Shortly thereafter, Mr. Botti fils suggested meeting Ms. Peitler at Rockefeller Center, though he had never skated before. She wound up doing figure eights around him. “I was worried about falling on my face,” he told The Love Beat. In more ways than one: Ms. Peitler was involved with someone else. The two decided to just be friends, meeting occasionally for dinner.
Six years later, when her relationship ended, it was Mr. Botti dating someone else (his father, sadly, died shortly after the Sept. 11 terrorist attacks). “I chased Donna for 10 years—that’s what I tell people,” he said, sitting with her at Le Figaro Café. “We didn’t actually kiss until 2002.”
“Oh, please,” said Ms. Peitler, 32, who now works as a freelance I.T. consultant.
During a stint in London, Mr. Botti returned to New York to be with his mother for the anniversary of Sept. 11. He gave Ms. Peitler a jingle, and she blew off her date and joined him for a chaste dinner at Serafina.
Then, as Thanksgiving approached, he invited her to go horseback riding in Newport, R.I. Definitely, thought Ms. Peitler.
As they approached their fancy B&B after a long day in the saddle, Mr. Botti gave her a card. “Wait in the car for 15 minutes,” it read.
When she entered their room, the tables were adorned with candles, the floor and bed with rose petals, Mr. Botti had just finished running a bath—and they hadn’t even kissed yet. Giddy-up, girlfriend!
One night, Mr. Botti went to the Plaza to secure a horse and carriage for … well, you know what. One in particular caught his eye. As he was making arrangements with the coachman, the horse started craning its head, as if eavesdropping.
“Good horse,” Mr. Botti said. “What’s its name?”
“Rocky,” said the coachman, Antonio.
Mr. Botti’s heart pounded suddenly. “It was the seal of approval, if you will,” he said. “If I were going to have any last-minute jitters, they were gone at that point.”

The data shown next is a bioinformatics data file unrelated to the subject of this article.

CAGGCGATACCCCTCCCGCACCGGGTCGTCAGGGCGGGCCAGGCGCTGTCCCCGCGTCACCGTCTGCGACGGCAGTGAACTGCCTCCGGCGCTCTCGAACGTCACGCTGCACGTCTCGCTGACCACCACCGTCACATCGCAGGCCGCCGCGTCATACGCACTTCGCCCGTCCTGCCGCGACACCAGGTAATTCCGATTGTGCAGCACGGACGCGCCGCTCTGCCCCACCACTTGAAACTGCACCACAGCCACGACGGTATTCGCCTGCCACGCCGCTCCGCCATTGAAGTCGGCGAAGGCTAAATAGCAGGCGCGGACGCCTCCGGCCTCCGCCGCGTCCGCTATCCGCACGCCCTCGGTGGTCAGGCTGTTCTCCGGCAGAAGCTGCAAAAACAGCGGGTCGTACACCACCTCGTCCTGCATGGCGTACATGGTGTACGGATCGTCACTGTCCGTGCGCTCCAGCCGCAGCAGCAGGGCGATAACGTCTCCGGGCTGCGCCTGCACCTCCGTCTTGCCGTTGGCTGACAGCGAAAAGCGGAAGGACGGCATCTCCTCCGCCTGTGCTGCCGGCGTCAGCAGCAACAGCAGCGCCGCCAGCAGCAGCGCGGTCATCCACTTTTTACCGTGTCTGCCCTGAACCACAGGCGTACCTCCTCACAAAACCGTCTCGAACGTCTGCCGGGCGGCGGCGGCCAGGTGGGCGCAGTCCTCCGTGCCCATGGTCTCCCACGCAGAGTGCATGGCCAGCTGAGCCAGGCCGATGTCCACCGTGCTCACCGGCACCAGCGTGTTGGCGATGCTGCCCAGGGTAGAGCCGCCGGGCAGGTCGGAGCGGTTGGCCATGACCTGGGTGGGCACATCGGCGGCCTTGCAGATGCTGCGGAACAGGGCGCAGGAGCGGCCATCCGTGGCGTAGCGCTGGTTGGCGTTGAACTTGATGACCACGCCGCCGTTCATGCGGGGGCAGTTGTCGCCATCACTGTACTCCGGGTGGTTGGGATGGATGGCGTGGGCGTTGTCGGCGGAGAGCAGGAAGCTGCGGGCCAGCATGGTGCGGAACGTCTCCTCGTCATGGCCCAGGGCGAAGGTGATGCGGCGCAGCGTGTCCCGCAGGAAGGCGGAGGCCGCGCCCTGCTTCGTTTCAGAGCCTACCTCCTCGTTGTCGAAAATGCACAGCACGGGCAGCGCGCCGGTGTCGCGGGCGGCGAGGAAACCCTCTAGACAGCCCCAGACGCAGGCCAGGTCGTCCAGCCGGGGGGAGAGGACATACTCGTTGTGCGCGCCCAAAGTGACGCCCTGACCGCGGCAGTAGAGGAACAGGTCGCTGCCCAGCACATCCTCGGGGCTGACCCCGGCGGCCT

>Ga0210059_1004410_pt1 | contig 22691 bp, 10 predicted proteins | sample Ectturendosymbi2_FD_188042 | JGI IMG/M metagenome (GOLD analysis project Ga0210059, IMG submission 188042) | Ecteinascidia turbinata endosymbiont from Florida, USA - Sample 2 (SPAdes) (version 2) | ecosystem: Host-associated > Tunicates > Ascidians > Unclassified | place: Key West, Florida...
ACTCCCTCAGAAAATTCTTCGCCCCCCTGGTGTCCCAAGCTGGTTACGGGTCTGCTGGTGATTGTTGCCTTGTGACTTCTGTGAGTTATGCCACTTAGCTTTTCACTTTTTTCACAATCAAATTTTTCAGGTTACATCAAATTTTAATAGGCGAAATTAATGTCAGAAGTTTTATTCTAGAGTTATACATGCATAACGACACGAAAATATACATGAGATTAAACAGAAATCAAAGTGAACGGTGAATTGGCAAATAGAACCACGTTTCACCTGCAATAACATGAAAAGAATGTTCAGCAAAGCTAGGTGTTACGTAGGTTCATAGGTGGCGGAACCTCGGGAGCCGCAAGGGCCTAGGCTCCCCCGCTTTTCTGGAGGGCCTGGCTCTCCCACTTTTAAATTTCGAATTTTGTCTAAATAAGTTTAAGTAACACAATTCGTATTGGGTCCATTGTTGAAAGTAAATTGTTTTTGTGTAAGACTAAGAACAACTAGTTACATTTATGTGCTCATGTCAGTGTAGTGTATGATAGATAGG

The next evening, he called his sweetie on the phone and told her to meet him at Rockefeller Center. “There’s a car service picking you up in 20 minutes,” he said.
“ Mmph,” replied Ms. Peitler, who’d been napping.
As they circled the ice, a man dropped to his knees and proposed to his girlfriend. “I’m looking at him and thinking, ‘Bastard! This is my night!’” Mr. Botti said. Ten minutes later, another guy dropped to his knees. Then a third. It was like a romantic-comedy parody.
When the announcement came for the ice to clear, Mr. Botti told Ms. Peitler to linger. The song “When You Know” from the movie Serendipity began playing over the loudspeakers, followed by an aria from the Tuscan tenor Andrea Bocelli, a favorite of theirs.
“You’re the woman of my dreams,” he declared, presenting her with an antique-style, platinum-set, emerald-cut diamond that he’d designed himself in Italy. “I will love you and take care of you forever. Will you marry me?”
After a victory lap around the rink before a cheering crowd, Rocky and Antonio escorted the couple to Daniel.
A month after their engagement, Ms. Peitler moved into Mr. Botti’s Upper East Side one-bedroom, near the park. Mr. Botti, who is 35, left his hedge fund to pursue other entrepreneurial endeavors, and he and Ms. Peitler took a trip around the world. “We’ve honeymooned before the honeymoon,” he said.
They will marry at the Church of Saint Ignatius Loyola, with a reception to follow at the Central Park Boathouse, featuring a chocolate truffle wedding cake by Sarabeth Levine.
At the end of the festivities, Rocky and Antonio will be waiting to take the newlyweds home.